In 1947, Karl, Becky, and sons Eric and Brian moved
to Bloomington, where they lived for two years in a trailer.
(The trailer had the floor space of three ordinary trailers,
due to fold-out side rooms.)
During this time, Karl designed a studio,
and began construction on land purchased from furniture-maker
Earl Page in
Brown County, Indiana,
two miles east of the town of Nashville on Old State Route 46 (near
the North Entrance to the Brown County State Park).
In the summer of 1949, the family moved to the site of the
studio-to-be, living in tents for the summer. By fall, a
single room had been
roofed over. It had a dirt floor and temporary plastic
in the windows. During this stage, Becky was known to heat food
on a galvanized iron bucket with holes punched in the bottom,
turned upside down over a fire.
True to form, Karl treated this as a learning
experience, and did nearly all of the construction by himself.
He compromised in hiring a bulldozer to cut a level area out of the side of the hill, a cement truck to pour the foundation (in a trench he dug with a shovel), and Hank Swain to help with the concrete floor.
Gradually, over the next decade, work continued on the studio, which eventually included a complete ceramics shop (clay bats, wheel, ball mill, kiln, glaze spray booth) and sales showroom, a tool and storage room for Karl, spacious rooms for sons Eric and Brian, bathroom, and (upstairs) a large living room, with alcoves for bedroom and kitchen. Although original plans assumed that the upstairs residents would access the downstairs bathroom via the outdoor stairway, even in winter, Becky prevailed upon Karl to include an indoor stairway as the house evolved. Although the house matured into an eminently livable abode, with a unique and striking exterior, it was a work in progress that was never completed in some details.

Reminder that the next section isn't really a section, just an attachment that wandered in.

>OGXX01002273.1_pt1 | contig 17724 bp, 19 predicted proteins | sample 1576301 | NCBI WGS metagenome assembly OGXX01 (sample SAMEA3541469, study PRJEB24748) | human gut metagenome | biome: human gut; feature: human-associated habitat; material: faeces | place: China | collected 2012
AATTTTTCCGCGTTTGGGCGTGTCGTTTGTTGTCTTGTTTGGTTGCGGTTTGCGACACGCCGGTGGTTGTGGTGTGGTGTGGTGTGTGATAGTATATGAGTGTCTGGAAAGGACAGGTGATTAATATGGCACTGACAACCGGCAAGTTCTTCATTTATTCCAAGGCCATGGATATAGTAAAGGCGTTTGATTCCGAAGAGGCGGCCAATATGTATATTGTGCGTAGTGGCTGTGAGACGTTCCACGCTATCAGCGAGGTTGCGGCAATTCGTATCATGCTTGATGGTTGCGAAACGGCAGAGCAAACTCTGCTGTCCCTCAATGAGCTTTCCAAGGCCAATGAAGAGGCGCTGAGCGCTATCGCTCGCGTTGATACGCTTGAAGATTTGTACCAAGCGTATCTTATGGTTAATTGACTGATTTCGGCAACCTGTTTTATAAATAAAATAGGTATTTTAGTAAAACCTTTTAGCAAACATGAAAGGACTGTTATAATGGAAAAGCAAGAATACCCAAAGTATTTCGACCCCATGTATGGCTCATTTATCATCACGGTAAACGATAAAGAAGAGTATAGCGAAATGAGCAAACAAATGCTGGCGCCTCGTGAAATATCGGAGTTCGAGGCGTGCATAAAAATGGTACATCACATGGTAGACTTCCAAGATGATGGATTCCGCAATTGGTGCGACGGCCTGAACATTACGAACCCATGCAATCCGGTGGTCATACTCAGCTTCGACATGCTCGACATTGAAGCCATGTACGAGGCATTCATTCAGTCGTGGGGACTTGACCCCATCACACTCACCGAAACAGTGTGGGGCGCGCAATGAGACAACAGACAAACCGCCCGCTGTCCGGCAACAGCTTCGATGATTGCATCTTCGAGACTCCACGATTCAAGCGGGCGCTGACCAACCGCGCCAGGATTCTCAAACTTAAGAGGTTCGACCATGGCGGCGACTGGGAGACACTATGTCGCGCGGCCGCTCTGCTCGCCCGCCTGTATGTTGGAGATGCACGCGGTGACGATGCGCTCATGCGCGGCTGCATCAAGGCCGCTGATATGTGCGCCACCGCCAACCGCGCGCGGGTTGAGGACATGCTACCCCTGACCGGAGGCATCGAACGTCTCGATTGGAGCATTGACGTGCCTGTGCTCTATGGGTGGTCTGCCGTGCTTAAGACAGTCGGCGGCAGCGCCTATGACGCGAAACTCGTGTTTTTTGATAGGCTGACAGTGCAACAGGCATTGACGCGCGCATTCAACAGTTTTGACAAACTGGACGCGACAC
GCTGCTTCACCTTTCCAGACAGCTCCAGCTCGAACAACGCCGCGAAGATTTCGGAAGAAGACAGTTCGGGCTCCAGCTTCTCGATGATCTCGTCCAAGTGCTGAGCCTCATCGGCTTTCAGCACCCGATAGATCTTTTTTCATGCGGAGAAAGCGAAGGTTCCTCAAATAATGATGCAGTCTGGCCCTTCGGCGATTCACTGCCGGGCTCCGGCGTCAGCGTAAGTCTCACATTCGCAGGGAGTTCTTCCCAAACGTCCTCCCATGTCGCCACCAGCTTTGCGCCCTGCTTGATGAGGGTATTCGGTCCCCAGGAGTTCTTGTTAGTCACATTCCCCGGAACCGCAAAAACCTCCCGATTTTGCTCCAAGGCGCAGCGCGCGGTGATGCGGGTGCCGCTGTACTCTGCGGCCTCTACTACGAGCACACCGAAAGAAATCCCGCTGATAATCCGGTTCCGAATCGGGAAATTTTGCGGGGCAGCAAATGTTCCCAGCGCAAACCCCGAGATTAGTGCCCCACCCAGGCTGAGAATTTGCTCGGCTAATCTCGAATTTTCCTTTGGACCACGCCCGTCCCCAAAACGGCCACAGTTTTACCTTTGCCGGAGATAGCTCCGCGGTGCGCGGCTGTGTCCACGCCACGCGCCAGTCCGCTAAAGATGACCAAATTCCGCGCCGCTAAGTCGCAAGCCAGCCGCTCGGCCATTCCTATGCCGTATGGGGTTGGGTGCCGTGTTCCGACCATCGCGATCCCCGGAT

Photograph at left attributed to Beatrice Eckels Brown. Photographs of roof and first room attributed to Alice Martin. Photograph on rear terrace by Eric Martz. Others likely by Alice Martin or Eric Martz. More photos in Becky Brown Timeline.
By 1960, Karl and Becky's lives had become centered in Bloomington. Karl and Becky sold their Brown County studio in 1961, and took up residence in Bloomington. By virtue of continual improvements following their artistic sensibilities, their modest Bloomington bungalow was gradually metamorphosed into a charming jewel of a studio/home, resplendent with an international art collection.